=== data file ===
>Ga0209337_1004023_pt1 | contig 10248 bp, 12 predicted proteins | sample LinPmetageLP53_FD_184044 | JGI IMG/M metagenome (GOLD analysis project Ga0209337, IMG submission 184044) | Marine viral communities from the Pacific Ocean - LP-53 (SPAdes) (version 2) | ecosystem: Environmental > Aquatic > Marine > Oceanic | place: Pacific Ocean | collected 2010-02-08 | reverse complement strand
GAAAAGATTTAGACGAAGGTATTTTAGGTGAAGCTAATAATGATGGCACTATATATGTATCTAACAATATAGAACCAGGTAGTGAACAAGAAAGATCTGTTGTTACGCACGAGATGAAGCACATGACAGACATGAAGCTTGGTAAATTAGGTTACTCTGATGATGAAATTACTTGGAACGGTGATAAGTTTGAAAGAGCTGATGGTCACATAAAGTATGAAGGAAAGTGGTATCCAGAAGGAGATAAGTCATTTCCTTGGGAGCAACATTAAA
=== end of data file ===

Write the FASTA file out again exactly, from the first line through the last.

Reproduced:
>Ga0209337_1004023_pt1 | contig 10248 bp, 12 predicted proteins | sample LinPmetageLP53_FD_184044 | JGI IMG/M metagenome (GOLD analysis project Ga0209337, IMG submission 184044) | Marine viral communities from the Pacific Ocean - LP-53 (SPAdes) (version 2) | ecosystem: Environmental > Aquatic > Marine > Oceanic | place: Pacific Ocean | collected 2010-02-08 | reverse complement strand
GAAAAGATTTAGACGAAGGTATTTTAGGTGAAGCTAATAATGATGGCACTATATATGTATCTAACAATATAGAACCAGGTAGTGAACAAGAAAGATCTGTTGTTACGCACGAGATGAAGCACATGACAGACATGAAGCTTGGTAAATTAGGTTACTCTGATGATGAAATTACTTGGAACGGTGATAAGTTTGAAAGAGCTGATGGTCACATAAAGTATGAAGGAAAGTGGTATCCAGAAGGAGATAAGTCATTTCCTTGGGAGCAACATTAAA